Film Review: ‘Four Days Inside Guantánamo’


Four Days Inside Guantánamo (2010) is a breathtaking documentary from directors Luc Côté and Patricio Henriquez that retells the heart-wrenching story of the injustice suffered by Canadian citizen Omar Khadr, who in 2002 – at the age of 15 – was captured by US forces in Afghanistan and imprisoned in Guantánamo Bay as an enemy combatant.

The documentary focuses on four days of harrowing interviews conducted by the Canadian Intelligence Service. Divided into four sections, the viewer is shown the vile tactics used by the intelligence service, clearly willing to have done anything for the answers they wanted. The use of actual declassified footage alongside interviews from Khadr’s former cellmates, lawyers, and politicians, all make for captivating – if highly upsetting – viewing.

Most repulsive are the interviews with Damien Corsetti (AKA ‘The King of Torture’), who provides an insight into the monstrous acts both he and the US forces have committed during ‘The War on Terror’. There are also many scenes showing, not only the conditions inmates of Guantánamo and Bagram suffered, but also photos of the results of physical and mental torture.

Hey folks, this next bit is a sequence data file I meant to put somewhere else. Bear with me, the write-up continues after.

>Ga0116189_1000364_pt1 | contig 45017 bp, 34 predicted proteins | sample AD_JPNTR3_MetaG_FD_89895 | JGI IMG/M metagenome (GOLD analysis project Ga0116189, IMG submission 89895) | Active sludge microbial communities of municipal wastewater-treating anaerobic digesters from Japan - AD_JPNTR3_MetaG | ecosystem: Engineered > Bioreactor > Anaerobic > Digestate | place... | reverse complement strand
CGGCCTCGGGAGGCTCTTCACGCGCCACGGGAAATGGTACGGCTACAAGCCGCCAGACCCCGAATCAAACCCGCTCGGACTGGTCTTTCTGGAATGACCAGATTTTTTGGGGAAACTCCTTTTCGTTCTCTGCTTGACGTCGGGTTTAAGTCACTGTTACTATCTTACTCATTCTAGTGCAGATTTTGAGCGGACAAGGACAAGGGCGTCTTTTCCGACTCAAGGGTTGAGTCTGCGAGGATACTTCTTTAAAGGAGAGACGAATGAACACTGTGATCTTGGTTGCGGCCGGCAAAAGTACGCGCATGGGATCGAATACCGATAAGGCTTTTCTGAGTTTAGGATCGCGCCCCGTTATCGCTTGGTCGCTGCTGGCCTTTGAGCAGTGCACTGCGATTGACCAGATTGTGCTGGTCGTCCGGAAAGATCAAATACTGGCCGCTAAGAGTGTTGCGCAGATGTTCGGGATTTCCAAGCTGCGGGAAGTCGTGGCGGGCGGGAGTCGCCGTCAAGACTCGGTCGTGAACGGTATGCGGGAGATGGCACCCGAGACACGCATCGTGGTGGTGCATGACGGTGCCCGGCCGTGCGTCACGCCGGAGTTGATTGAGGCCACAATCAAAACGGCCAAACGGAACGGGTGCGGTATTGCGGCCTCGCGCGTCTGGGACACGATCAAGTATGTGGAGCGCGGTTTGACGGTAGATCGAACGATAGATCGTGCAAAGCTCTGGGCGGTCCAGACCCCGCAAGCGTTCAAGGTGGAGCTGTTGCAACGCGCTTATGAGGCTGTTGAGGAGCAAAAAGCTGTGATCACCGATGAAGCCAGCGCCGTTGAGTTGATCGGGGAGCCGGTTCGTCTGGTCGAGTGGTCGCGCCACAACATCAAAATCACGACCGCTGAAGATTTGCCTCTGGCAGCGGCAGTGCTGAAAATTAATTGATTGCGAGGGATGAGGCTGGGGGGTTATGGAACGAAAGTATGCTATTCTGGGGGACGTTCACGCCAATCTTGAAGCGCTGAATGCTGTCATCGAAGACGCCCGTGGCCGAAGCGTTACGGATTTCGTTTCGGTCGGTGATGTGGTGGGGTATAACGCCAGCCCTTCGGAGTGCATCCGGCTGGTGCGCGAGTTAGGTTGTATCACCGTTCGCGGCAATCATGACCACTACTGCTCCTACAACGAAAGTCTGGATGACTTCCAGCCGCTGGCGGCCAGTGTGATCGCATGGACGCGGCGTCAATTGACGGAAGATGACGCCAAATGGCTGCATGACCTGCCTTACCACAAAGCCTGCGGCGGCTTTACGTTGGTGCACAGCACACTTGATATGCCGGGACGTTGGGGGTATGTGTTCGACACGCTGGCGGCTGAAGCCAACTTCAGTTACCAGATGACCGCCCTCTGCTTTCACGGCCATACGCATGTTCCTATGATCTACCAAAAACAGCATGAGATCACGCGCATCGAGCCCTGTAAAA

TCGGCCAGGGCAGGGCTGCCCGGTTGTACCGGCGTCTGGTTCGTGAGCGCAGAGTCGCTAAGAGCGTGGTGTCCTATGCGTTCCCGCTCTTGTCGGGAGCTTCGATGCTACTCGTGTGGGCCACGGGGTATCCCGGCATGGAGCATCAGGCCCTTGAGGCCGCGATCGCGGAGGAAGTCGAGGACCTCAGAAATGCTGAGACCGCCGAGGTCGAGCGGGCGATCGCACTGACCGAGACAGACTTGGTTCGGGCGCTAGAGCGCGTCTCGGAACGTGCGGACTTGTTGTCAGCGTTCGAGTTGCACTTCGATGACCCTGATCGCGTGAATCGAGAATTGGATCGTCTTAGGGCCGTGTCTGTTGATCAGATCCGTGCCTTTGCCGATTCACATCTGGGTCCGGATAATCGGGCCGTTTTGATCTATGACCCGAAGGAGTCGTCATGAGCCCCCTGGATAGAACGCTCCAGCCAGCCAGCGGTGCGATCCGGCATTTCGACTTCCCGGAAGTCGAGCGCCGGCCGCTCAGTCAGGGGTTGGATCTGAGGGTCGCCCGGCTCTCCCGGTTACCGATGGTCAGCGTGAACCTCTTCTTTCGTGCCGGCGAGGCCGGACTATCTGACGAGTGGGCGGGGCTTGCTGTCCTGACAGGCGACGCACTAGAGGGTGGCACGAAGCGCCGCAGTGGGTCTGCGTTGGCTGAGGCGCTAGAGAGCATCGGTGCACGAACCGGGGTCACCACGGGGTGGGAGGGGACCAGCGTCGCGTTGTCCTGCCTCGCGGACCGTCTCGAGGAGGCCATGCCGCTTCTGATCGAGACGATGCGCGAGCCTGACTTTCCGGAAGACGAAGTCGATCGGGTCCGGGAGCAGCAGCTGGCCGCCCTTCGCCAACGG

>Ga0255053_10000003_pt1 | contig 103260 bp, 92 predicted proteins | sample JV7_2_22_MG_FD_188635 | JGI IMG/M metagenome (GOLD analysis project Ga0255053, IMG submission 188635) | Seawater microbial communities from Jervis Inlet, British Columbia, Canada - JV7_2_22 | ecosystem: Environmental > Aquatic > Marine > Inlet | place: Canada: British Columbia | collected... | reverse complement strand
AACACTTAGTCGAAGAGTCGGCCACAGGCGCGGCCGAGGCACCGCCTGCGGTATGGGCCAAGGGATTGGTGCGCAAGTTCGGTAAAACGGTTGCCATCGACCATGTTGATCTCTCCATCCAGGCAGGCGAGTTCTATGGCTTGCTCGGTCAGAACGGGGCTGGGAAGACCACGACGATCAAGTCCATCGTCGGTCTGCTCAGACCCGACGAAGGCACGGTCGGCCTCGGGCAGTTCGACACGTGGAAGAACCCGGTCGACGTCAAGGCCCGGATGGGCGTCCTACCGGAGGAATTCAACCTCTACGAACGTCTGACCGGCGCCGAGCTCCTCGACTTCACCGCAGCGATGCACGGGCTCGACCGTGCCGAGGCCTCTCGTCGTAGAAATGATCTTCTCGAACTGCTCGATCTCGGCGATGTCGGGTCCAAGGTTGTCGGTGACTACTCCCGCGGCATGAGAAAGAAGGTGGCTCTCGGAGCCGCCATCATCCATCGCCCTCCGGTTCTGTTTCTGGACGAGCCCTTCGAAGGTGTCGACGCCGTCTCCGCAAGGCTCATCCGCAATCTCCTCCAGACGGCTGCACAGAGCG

Perhaps the most gut-wrenching and emotive moment is during the second day of interviews, when Khadr has realised that the interrogators are not there to help him; in this moment he breaks down, crying out repeatedly for his mother.

Four Days Inside Guantánamo may make for upsetting viewing, yet Côté and Henriquez have expertly handled the hugely emotive subject matter. The film permeates with the sense of injustice felt by the inmates and filmmakers, along with their passion to highlight Khadr’s situation to a wider audiences.

Joe Walsh